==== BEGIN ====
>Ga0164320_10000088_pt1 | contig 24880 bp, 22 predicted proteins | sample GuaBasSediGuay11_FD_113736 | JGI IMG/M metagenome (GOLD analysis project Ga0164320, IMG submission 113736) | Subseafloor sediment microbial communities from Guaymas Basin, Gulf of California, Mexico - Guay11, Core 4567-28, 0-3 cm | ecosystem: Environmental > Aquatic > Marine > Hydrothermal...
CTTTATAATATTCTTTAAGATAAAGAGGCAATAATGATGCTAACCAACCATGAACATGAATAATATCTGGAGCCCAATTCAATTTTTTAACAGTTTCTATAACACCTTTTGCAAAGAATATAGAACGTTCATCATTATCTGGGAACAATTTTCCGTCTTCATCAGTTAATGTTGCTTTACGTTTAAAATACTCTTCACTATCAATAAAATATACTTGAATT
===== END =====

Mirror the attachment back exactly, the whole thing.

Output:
>Ga0164320_10000088_pt1 | contig 24880 bp, 22 predicted proteins | sample GuaBasSediGuay11_FD_113736 | JGI IMG/M metagenome (GOLD analysis project Ga0164320, IMG submission 113736) | Subseafloor sediment microbial communities from Guaymas Basin, Gulf of California, Mexico - Guay11, Core 4567-28, 0-3 cm | ecosystem: Environmental > Aquatic > Marine > Hydrothermal...
CTTTATAATATTCTTTAAGATAAAGAGGCAATAATGATGCTAACCAACCATGAACATGAATAATATCTGGAGCCCAATTCAATTTTTTAACAGTTTCTATAACACCTTTTGCAAAGAATATAGAACGTTCATCATTATCTGGGAACAATTTTCCGTCTTCATCAGTTAATGTTGCTTTACGTTTAAAATACTCTTCACTATCAATAAAATATACTTGAATT